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Stem cells and cancer are inextricably linked; the process of carcinogenesis initially affects normal stem cells or their closely related progenitors and then, at some point, neoplastic stem cells are generated that propagate and ultimately maintain the process. Many, if not all, cancers contain a minority population of self-renewing stem cells, "cancer stem cells", that are entirely responsible for sustaining the tumour and for giving rise to proliferating but progressively differentiating cells that contribute to the cellular heterogeneity typical of many solid tumours. Thus, the bulk of the tumour is often not the clinical problem, and so the identification of cancer stem cells and the factors that regulate their behaviour are likely to have an enormous bearing on the way that we treat neoplastic disease in the future. This review summarises (1) our knowledge of the origins of some cancers from normal stem cells and (2) the evidence for the existence of cancer stem cells; it also illustrates some of the stem cell renewal pathways that are frequently aberrant in cancer and that may represent druggable targets.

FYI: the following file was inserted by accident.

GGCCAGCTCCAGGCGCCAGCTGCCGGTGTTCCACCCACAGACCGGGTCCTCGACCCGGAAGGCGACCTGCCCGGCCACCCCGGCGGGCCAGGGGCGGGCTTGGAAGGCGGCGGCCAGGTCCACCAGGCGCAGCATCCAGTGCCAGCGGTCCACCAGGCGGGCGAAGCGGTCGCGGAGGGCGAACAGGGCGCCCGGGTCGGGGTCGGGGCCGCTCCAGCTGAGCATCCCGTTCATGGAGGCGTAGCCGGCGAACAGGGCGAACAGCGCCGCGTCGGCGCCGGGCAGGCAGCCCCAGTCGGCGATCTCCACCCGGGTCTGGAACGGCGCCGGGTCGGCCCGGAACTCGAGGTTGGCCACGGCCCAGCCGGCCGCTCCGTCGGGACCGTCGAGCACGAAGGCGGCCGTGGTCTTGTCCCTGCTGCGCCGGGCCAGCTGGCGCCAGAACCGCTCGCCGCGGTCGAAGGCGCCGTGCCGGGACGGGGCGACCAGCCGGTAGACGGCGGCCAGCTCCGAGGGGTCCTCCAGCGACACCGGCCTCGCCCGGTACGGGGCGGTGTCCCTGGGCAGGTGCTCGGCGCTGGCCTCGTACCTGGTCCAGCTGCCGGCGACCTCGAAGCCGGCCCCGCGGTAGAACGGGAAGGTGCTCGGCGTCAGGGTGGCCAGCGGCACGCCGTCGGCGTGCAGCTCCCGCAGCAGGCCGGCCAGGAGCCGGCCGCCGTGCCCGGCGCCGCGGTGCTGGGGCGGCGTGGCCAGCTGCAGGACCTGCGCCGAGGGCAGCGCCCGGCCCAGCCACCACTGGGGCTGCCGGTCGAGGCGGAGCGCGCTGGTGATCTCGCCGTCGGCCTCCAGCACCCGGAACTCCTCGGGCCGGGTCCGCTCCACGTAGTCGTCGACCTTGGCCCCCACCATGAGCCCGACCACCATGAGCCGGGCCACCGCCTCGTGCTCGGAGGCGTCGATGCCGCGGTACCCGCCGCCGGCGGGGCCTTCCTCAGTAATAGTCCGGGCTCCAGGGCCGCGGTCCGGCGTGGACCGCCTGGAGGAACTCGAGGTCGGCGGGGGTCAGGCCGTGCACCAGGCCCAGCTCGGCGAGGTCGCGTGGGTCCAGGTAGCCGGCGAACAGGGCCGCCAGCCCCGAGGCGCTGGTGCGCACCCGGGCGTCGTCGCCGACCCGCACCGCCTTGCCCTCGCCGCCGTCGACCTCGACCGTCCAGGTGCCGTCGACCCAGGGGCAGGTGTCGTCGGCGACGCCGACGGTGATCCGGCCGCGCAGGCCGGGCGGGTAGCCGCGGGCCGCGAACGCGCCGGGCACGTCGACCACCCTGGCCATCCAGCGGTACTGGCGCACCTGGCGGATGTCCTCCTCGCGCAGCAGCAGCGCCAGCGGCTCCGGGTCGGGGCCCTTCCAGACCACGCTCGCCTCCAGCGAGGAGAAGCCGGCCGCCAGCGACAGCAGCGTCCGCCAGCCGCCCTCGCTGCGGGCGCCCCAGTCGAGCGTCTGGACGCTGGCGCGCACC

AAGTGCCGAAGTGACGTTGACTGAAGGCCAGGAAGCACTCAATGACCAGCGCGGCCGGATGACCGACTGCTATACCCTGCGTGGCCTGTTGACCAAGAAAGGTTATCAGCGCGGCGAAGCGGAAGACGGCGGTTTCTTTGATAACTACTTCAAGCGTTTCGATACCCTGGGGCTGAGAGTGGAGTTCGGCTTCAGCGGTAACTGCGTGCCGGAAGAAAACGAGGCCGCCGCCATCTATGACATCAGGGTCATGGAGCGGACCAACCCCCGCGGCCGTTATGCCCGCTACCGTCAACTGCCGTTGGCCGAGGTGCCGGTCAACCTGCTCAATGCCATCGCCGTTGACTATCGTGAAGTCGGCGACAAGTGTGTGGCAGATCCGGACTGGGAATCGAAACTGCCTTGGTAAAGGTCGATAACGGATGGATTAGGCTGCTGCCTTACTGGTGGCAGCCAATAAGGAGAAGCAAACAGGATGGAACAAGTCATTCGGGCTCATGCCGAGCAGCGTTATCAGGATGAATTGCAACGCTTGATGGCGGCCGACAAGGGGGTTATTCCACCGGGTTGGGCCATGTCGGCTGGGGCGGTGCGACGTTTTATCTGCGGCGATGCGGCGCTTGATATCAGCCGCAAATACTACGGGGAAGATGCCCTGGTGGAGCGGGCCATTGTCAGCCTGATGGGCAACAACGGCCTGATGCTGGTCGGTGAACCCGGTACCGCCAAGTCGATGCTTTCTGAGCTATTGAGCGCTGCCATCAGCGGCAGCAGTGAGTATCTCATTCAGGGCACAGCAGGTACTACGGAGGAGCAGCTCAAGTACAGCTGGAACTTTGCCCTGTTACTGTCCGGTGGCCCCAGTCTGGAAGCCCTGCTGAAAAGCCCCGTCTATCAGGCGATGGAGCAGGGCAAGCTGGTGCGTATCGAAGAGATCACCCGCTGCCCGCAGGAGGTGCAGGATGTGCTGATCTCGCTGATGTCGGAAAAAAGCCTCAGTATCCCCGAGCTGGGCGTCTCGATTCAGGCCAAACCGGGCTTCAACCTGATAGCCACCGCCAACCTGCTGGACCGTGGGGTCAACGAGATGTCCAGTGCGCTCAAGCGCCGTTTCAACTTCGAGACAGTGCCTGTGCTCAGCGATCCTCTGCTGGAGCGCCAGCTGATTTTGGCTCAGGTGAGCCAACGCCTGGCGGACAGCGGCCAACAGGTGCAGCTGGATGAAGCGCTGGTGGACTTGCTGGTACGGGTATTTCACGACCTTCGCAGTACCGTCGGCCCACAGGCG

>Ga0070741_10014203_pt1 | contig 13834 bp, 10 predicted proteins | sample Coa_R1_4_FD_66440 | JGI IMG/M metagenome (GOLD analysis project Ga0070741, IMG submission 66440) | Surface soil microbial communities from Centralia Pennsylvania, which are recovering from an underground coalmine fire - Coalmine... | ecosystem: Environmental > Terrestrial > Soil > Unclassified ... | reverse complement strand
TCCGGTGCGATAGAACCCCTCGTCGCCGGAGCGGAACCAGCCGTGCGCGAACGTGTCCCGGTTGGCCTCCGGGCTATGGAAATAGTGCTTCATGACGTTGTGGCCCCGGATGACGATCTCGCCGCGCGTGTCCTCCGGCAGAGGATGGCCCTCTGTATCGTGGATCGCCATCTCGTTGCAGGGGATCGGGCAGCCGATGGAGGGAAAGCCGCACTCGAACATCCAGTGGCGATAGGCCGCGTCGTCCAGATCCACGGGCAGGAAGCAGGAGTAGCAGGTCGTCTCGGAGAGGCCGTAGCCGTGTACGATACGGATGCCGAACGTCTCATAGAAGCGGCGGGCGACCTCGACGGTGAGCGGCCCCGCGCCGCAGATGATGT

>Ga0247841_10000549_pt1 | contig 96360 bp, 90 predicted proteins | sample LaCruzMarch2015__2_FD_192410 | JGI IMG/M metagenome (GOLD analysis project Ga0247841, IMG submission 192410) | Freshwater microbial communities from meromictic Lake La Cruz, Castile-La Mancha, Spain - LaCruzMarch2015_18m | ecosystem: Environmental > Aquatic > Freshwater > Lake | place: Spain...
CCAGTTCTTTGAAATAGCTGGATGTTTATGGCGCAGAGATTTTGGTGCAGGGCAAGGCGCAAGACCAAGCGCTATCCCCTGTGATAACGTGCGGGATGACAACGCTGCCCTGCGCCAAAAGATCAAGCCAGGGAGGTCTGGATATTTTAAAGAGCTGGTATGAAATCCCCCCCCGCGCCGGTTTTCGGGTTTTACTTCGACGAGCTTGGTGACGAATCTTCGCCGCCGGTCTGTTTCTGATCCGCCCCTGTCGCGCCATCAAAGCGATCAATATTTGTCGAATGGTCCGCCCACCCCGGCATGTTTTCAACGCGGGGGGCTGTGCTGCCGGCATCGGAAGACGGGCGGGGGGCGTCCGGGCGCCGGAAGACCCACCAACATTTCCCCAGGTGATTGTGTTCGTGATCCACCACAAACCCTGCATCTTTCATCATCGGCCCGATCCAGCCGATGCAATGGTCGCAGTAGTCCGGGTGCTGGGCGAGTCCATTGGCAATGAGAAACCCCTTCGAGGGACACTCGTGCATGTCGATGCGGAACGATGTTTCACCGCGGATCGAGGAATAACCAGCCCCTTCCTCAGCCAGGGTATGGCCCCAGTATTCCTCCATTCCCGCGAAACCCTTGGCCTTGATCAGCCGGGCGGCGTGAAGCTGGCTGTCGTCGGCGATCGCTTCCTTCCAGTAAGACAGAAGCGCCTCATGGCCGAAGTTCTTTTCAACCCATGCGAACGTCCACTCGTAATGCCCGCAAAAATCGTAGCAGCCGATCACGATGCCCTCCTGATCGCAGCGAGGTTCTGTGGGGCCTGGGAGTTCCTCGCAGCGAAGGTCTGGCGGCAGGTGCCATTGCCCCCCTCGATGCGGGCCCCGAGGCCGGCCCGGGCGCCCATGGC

Original publication




Journal article


Cell Tissue Res

Publication Date





109 - 124


Animals, Bone Marrow Cells, Humans, Neoplasms, Neoplastic Stem Cells, Stem Cells